Islamic State’s armed drones herald a new frontier in air wars
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An American Reaper drone Photo Credit: Ethan Miller/ Getty Images Israel

Encounters with the UAVs in Iraq again proves that drone technology is not the preserve of regular militaries anymore

On October 2, two Kurdish soldiers were killed and two French soldiers wounded when they attempted to dismantle a drone belonging to ISIS. The drone was in fact shot down, reports Le Monde, but packed with explosives that then went off and hit the nearby soldiers.

Reports have previously surfaced of explosives-laden drones built by ISIS and other terrorist groups, but this incident is the first time such a drone is believed to have killed anyone.

These “kamikaze drones” are a poor man’s guided missile, in much the same way a vehicle-born improved explosive device (VBIED) is a suicidal smart bomb on the ground. Unmanned aerial vehicles (UAV) will increasingly lend themselves to these ends with their long loiter times, small radar profiles, and large effective ranges for targeted surprise attacks.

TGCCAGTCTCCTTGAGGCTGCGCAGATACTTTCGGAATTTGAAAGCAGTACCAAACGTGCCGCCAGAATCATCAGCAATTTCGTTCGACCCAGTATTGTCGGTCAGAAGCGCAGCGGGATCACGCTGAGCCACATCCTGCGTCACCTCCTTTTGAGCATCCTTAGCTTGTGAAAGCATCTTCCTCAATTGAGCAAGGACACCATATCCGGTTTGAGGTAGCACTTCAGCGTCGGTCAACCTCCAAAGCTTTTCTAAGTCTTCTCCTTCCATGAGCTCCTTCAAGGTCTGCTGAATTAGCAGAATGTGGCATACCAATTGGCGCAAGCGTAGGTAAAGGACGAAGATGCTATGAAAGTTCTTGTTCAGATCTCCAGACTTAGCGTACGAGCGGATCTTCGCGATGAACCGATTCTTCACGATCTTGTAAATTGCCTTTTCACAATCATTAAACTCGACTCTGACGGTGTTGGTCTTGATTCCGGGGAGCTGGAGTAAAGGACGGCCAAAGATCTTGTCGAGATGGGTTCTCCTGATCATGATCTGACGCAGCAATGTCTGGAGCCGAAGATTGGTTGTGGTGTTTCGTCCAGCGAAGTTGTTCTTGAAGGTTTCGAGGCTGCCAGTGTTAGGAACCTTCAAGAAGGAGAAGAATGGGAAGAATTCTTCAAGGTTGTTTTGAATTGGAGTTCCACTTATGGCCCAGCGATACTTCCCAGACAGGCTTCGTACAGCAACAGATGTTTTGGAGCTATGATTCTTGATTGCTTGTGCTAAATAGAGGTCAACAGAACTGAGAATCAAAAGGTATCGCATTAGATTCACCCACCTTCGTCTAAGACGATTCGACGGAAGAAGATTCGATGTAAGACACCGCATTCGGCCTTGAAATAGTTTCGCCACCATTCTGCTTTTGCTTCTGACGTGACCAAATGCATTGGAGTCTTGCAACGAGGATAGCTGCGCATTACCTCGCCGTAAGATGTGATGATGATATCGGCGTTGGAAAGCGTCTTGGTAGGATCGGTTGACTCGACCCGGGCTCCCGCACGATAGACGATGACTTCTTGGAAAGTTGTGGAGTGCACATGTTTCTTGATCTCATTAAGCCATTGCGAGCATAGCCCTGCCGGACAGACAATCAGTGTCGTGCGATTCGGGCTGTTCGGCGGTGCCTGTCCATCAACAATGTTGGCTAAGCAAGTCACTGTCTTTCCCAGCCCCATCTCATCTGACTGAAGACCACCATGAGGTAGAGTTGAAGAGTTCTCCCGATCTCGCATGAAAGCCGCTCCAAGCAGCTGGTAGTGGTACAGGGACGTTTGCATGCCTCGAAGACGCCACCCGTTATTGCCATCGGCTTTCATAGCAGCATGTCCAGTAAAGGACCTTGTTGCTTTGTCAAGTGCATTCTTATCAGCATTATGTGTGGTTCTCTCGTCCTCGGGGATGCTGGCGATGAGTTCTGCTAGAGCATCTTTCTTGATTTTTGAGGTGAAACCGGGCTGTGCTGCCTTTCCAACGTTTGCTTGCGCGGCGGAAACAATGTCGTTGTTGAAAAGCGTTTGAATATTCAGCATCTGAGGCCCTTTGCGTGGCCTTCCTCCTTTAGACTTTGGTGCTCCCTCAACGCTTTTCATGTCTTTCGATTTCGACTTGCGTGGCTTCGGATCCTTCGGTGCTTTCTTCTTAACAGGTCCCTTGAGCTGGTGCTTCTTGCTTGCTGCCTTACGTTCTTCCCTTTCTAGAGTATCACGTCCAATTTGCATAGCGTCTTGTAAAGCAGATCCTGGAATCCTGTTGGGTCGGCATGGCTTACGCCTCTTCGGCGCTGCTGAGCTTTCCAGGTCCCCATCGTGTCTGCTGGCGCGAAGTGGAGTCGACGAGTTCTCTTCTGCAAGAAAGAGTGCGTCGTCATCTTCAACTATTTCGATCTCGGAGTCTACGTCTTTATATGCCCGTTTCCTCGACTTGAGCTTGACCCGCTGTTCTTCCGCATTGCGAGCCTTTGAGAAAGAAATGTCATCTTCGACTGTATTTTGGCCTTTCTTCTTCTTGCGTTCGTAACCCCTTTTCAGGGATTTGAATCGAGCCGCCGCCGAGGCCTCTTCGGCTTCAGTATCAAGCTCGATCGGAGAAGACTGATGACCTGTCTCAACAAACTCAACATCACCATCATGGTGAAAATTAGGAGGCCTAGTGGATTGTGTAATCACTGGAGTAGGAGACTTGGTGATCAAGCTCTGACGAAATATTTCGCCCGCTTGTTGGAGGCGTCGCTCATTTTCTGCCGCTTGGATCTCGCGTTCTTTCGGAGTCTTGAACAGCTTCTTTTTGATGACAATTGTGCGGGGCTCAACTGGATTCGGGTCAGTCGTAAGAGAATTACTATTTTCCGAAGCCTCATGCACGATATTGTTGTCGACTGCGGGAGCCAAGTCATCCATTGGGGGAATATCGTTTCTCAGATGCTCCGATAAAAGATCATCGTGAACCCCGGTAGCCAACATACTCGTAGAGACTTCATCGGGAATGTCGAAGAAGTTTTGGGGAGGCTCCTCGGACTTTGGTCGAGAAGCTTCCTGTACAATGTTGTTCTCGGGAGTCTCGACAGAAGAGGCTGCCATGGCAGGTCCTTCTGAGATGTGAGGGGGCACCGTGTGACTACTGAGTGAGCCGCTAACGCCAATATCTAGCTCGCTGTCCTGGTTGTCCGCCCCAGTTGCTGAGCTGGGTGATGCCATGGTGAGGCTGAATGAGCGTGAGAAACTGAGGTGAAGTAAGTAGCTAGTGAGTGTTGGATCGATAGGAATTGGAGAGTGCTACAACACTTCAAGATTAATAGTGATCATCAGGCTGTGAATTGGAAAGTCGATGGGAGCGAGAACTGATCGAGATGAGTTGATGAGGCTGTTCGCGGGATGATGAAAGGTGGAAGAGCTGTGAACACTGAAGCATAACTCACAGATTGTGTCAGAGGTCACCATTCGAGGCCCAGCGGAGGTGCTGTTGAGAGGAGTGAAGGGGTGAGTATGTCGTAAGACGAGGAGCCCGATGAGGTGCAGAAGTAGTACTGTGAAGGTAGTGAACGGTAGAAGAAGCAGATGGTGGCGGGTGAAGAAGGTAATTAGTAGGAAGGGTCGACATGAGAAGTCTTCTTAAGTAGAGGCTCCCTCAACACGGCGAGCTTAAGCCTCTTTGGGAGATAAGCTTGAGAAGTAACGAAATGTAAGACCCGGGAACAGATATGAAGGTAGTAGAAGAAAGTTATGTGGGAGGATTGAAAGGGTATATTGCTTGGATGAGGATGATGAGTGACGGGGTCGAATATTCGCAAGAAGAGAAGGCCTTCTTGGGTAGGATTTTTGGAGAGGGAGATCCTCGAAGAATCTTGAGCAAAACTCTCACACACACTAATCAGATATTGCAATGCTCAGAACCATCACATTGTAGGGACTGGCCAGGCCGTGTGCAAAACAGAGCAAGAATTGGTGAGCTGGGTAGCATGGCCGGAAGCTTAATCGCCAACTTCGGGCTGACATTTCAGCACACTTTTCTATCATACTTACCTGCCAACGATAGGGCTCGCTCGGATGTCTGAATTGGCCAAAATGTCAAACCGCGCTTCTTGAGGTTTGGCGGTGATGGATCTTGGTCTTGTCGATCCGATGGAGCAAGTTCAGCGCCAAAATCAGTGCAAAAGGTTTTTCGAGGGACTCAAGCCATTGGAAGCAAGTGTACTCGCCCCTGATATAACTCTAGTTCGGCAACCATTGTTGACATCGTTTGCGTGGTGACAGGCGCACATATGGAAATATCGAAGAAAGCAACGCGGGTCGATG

Although the technology is still in its infancy, countering it would require a major shift in how armies defend their facilities from attack, the way airports operate, and how cities manage airspace access for public events and around sensitive infrastructure.

Inside a drone workshop

ISIS has a number of factories in Syria, Turkey, and Iraq manufacturing weapons systems, from car bombs to artillery shells. At least some of these sites are dedicated to drones. One such workshop, in Ramadi, Iraq, was explored by members of the Conflict Armament Research (CAR) team in February following ISIS’s retreat from that city.

In a report provided to Geektime, investigators described seeing multiple unfinished prototypes, avionics systems, and also dismantled MANPAD (man portable air defence system) components. “The co-discovery of drone construction and attempts to repurpose missile components,” CAR concludes, “plausibly suggests attempts by IS forces to develop some form of weaponised drone.” Building material for the drone bodies (plywood and styrofoam) are believed to have probably been sourced locally.